Easy Basics: Project 062a Arduino W5100 Ethernet Shield, LED and SG90 Micro Servo Motor - Webserver

of Lex C. in UNO

Basics: Project 062a

Project name: Arduino W5100 Ethernet Shield, LED and SG90 Micro Servo Motor - Webserver

Tags: Arduino Uno, Arduino, Ethernet Shield, Webserver, LED, SG90 Micro Servo Motor, SG90, Arduino W5100

Attachments: sketch1

In this project, you needed these parts (Dear visitors. You can support our project buy clicking on the links of parts and buying them or donate us to keep this website alive. Thank you):

1.Arduino Uno R3 (you can also use the other version of Arduino)

2. Arduino W5100 Ethernet Shield 1 pc

3.Arduino IDE ( you can download it from here  )

4.Jumper cables M-M

5. Breadboard 1 pc

6. Resistor 1 pc (220 Ohm)

7. LED 1 pc

8. SG90 Micro Servo Motor 1 pc

9. Capacitor 100 uF 1 pc


We will learn how to connect Arduino W5100 Ethernet Shield to Arduino board and use it to control one LED and SG90 Micro Servo Motor.

I'll be
controlling one LED and a servo, but you can apply this method to
control any electronic device you want. (such as DC motors, buzzers,
relays, stepper motors, etc..)

We will make the webserver together. Of course, you can use this project to control any electronic device you want (for example DC motors, active piezo buzzers, 5V relays, stepper motors and so on).

Understanding the servo motors

You can read more about them here.

Understanding the Arduino W5100 Ethernet Shield

The Arduino Ethernet Shield V1 allows an Arduino board to connect to the internet. It is based on the Wiznet W5100 ethernet chip (datasheet). The Wiznet W5100 provides a network (IP) stack capable of both TCP and UDP. It supports up to four simultaneous socket connections. The ethernet shield connects to an Arduino board using long wire-wrap headers which extend through the shield. This keeps the pin layout intact and allows another shield to be stacked on top. The most recent revision of the board exposes the 1.0 pinout on rev 3 of the Arduino UNO board. The Ethernet Shield V1 has a standard RJ-45 connection, with an integrated line transformer and Power over Ethernet enabled. There is an onboard micro-SD card slot, which can be used to store files for serving over the network. It is compatible with all the Arduino/Genuino boards. The on-board micro SD card reader is accessible through the SD Library. When working with this library, SS is on Pin 4. The original revision of the shield contained a full-size SD card slot; this is not supported. The shield also includes a reset controller, to ensure that the W5100 Ethernet module is properly reset on power-up. Previous revisions of the shield were not compatible with the Mega and need to be manually reset after power-up.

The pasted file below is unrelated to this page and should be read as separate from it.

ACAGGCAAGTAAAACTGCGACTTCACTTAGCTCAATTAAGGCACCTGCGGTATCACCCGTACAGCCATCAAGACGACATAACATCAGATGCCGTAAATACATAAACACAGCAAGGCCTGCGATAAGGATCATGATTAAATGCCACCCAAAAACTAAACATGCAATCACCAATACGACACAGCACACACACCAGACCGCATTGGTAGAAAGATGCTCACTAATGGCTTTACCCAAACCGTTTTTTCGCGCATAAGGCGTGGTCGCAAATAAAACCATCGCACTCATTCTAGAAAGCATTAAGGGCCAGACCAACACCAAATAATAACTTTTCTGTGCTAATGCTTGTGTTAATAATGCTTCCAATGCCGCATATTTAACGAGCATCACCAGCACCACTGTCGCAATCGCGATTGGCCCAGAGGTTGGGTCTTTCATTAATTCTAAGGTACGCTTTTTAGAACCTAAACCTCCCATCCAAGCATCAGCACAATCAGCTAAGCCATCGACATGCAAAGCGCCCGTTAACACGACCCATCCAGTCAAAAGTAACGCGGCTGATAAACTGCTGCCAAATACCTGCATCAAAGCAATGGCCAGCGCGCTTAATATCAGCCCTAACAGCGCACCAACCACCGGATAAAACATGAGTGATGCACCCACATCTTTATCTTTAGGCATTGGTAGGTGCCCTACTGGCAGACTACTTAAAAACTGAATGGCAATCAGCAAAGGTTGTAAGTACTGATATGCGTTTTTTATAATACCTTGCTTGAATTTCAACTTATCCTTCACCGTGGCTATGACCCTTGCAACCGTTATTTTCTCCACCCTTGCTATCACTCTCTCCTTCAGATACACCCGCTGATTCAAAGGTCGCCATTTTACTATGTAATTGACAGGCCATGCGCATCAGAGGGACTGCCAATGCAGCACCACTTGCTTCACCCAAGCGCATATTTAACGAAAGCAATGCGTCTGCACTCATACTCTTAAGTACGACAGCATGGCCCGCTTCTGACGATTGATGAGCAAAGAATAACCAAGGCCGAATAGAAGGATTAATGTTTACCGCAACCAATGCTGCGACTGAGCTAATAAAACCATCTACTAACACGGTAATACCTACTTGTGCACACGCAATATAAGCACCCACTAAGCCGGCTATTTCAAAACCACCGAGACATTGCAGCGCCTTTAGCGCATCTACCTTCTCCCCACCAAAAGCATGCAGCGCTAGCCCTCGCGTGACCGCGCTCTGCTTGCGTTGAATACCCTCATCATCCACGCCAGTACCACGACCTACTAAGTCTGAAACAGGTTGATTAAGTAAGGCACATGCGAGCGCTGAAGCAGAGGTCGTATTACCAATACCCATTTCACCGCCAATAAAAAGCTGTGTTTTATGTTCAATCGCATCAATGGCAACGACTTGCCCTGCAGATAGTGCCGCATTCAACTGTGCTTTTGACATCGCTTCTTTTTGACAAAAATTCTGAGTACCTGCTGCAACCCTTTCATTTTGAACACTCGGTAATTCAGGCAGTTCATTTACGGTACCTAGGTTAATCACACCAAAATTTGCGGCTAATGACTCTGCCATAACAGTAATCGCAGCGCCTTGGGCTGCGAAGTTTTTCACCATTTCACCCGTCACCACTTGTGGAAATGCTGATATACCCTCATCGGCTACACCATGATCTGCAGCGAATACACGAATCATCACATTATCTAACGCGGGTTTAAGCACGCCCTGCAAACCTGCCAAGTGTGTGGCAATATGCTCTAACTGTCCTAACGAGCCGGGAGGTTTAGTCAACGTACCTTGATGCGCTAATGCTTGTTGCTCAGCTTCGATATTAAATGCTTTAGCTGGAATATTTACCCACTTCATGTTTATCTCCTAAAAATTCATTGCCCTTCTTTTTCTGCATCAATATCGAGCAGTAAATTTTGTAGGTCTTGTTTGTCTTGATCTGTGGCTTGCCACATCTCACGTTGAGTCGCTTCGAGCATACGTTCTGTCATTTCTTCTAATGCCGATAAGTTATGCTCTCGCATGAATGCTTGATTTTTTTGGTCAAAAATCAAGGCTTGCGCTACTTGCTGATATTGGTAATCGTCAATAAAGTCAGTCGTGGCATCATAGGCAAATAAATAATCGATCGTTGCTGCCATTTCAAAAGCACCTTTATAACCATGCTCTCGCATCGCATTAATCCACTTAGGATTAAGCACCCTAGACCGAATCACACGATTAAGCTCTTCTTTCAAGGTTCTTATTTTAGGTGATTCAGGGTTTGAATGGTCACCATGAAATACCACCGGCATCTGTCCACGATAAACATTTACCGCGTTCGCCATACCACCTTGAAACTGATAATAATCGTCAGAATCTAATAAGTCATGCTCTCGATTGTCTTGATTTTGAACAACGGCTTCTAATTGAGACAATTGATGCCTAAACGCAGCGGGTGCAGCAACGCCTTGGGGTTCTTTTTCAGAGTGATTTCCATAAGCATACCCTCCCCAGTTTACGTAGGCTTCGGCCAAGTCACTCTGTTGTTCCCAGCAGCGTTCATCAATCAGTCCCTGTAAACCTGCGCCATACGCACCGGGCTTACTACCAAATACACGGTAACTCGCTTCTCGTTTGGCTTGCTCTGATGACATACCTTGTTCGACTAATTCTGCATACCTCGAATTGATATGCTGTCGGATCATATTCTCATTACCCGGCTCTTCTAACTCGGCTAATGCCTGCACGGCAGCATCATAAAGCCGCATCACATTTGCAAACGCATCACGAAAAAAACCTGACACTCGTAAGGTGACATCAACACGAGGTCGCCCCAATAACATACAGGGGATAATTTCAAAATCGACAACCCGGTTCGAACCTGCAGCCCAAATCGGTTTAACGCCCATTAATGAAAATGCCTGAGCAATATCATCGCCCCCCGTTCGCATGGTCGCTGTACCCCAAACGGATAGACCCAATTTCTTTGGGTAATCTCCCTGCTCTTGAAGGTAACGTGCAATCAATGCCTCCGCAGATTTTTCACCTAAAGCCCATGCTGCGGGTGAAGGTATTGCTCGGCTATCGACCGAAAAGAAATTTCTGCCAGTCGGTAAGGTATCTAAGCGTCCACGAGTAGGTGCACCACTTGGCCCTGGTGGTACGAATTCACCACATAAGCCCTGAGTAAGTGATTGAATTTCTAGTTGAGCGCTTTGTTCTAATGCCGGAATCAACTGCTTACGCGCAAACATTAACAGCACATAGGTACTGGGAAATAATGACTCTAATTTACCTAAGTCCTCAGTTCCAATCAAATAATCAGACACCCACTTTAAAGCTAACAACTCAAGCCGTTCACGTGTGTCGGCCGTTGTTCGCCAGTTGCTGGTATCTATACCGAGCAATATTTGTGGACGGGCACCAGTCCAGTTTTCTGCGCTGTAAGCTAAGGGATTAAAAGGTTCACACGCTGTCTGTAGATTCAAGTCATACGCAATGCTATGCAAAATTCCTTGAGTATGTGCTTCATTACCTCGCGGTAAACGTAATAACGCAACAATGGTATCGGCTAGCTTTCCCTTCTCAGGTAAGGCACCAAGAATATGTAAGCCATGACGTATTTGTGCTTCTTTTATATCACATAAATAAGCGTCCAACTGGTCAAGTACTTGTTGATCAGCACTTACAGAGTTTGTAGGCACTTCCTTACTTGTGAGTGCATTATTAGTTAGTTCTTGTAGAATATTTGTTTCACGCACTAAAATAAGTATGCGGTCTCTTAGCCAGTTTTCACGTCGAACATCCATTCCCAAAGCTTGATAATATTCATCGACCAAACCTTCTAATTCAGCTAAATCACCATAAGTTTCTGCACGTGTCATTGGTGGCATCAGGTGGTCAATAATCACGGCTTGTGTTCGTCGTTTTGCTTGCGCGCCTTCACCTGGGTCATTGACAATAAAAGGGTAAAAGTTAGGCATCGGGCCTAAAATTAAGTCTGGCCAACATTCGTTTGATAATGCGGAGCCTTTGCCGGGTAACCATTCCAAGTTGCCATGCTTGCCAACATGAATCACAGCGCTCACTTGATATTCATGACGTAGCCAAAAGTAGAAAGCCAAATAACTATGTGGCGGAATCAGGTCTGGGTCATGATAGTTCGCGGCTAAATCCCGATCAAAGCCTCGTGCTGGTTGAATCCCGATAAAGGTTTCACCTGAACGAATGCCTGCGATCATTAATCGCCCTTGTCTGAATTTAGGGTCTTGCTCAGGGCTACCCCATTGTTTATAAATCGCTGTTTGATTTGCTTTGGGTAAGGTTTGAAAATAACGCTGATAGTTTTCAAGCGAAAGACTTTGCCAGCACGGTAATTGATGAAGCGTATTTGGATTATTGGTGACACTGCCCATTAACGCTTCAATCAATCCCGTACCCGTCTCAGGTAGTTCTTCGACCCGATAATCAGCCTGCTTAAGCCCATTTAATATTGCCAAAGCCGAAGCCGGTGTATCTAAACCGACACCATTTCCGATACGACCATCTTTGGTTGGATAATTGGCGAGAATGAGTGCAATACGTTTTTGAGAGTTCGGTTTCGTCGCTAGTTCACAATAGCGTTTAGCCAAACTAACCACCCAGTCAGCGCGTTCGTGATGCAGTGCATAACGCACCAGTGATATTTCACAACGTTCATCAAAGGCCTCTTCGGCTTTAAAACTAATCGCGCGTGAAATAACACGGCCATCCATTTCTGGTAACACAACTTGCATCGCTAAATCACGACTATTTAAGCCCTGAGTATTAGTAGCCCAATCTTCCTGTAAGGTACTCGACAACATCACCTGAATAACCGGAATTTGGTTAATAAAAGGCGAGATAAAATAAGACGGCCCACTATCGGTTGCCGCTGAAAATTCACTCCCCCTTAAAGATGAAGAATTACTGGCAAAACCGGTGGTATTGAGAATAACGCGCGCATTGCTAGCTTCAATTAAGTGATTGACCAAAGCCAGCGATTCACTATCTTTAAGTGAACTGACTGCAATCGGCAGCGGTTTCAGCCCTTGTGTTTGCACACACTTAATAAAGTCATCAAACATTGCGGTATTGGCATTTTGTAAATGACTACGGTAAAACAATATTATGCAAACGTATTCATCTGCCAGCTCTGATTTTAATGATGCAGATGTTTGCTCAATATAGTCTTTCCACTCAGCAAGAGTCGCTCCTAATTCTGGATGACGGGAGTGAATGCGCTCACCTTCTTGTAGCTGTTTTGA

• Requires an Arduino board (not included)
  • Operating voltage 5V (supplied from the Arduino Board)
  • Ethernet Controller: W5100 with internal 16K buffer
  • Connection speed: 10/100Mb
  • Connection with Arduino on SPI port

You can find some information about Arduino W5100 Ethernet Shield by using thee links: arduino-ethernet-shield-06-schematic.pdf, arduino-ethernet-shield-06-reference-design.zip

The current shield has a Power over Ethernet (PoE) module designed to extract power from a conventional twisted pair Category 5 Ethernet cable:

  • IEEE802.3af compliant
  • Low output ripple and noise (100mVpp)
  • Input voltage range 36V to 57V
  • Overload and short-circuit protection
  • 9V Output
  • High efficiency DC/DC converter: typ 75% @ 50% load
  • 1500V isolation (input to output)

NB: the Power over Ethernet module is proprietary hardware not made by Arduino, it is a third party accessory. For more information, see the datasheet. The shield does not come with the PoE module built in, it is a separate component that must be added on.